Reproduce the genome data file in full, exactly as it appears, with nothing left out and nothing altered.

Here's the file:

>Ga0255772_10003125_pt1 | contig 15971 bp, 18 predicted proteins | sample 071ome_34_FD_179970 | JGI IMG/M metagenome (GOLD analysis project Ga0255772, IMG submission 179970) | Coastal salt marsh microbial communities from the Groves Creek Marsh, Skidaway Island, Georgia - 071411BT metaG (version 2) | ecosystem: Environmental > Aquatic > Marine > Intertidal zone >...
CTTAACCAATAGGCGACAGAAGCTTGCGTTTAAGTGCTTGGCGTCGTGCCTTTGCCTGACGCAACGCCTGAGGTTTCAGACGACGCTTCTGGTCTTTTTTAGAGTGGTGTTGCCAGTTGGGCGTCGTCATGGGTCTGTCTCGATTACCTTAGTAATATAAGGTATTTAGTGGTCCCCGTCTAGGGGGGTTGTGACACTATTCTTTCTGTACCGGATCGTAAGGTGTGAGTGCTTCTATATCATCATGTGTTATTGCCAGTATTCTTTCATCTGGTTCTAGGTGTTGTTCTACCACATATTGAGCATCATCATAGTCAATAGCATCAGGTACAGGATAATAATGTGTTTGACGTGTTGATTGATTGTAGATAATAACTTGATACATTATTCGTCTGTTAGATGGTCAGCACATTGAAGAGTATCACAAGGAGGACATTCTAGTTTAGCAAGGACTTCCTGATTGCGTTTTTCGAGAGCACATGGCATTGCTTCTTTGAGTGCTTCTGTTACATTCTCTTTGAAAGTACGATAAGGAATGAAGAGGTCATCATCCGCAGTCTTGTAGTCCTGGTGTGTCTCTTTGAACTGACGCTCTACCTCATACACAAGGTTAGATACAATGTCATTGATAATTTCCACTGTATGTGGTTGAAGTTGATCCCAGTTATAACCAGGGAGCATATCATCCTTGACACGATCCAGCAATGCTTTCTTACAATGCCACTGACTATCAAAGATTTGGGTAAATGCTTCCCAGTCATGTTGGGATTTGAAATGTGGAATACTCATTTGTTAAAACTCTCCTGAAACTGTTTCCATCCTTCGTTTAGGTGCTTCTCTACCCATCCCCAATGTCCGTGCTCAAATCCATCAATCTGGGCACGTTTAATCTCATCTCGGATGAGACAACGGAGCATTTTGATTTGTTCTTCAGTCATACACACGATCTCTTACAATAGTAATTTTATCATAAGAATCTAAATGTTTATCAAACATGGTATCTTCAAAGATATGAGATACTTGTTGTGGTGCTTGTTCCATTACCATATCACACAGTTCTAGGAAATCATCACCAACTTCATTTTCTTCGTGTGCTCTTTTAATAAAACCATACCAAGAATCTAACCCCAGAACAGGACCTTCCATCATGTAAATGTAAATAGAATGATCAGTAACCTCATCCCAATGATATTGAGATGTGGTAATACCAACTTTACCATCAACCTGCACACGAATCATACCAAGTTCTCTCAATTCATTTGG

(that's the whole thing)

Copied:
>Ga0255772_10003125_pt1 | contig 15971 bp, 18 predicted proteins | sample 071ome_34_FD_179970 | JGI IMG/M metagenome (GOLD analysis project Ga0255772, IMG submission 179970) | Coastal salt marsh microbial communities from the Groves Creek Marsh, Skidaway Island, Georgia - 071411BT metaG (version 2) | ecosystem: Environmental > Aquatic > Marine > Intertidal zone >...
CTTAACCAATAGGCGACAGAAGCTTGCGTTTAAGTGCTTGGCGTCGTGCCTTTGCCTGACGCAACGCCTGAGGTTTCAGACGACGCTTCTGGTCTTTTTTAGAGTGGTGTTGCCAGTTGGGCGTCGTCATGGGTCTGTCTCGATTACCTTAGTAATATAAGGTATTTAGTGGTCCCCGTCTAGGGGGGTTGTGACACTATTCTTTCTGTACCGGATCGTAAGGTGTGAGTGCTTCTATATCATCATGTGTTATTGCCAGTATTCTTTCATCTGGTTCTAGGTGTTGTTCTACCACATATTGAGCATCATCATAGTCAATAGCATCAGGTACAGGATAATAATGTGTTTGACGTGTTGATTGATTGTAGATAATAACTTGATACATTATTCGTCTGTTAGATGGTCAGCACATTGAAGAGTATCACAAGGAGGACATTCTAGTTTAGCAAGGACTTCCTGATTGCGTTTTTCGAGAGCACATGGCATTGCTTCTTTGAGTGCTTCTGTTACATTCTCTTTGAAAGTACGATAAGGAATGAAGAGGTCATCATCCGCAGTCTTGTAGTCCTGGTGTGTCTCTTTGAACTGACGCTCTACCTCATACACAAGGTTAGATACAATGTCATTGATAATTTCCACTGTATGTGGTTGAAGTTGATCCCAGTTATAACCAGGGAGCATATCATCCTTGACACGATCCAGCAATGCTTTCTTACAATGCCACTGACTATCAAAGATTTGGGTAAATGCTTCCCAGTCATGTTGGGATTTGAAATGTGGAATACTCATTTGTTAAAACTCTCCTGAAACTGTTTCCATCCTTCGTTTAGGTGCTTCTCTACCCATCCCCAATGTCCGTGCTCAAATCCATCAATCTGGGCACGTTTAATCTCATCTCGGATGAGACAACGGAGCATTTTGATTTGTTCTTCAGTCATACACACGATCTCTTACAATAGTAATTTTATCATAAGAATCTAAATGTTTATCAAACATGGTATCTTCAAAGATATGAGATACTTGTTGTGGTGCTTGTTCCATTACCATATCACACAGTTCTAGGAAATCATCACCAACTTCATTTTCTTCGTGTGCTCTTTTAATAAAACCATACCAAGAATCTAACCCCAGAACAGGACCTTCCATCATGTAAATGTAAATAGAATGATCAGTAACCTCATCCCAATGATATTGAGATGTGGTAATACCAACTTTACCATCAACCTGCACACGAATCATACCAAGTTCTCTCAATTCATTTGG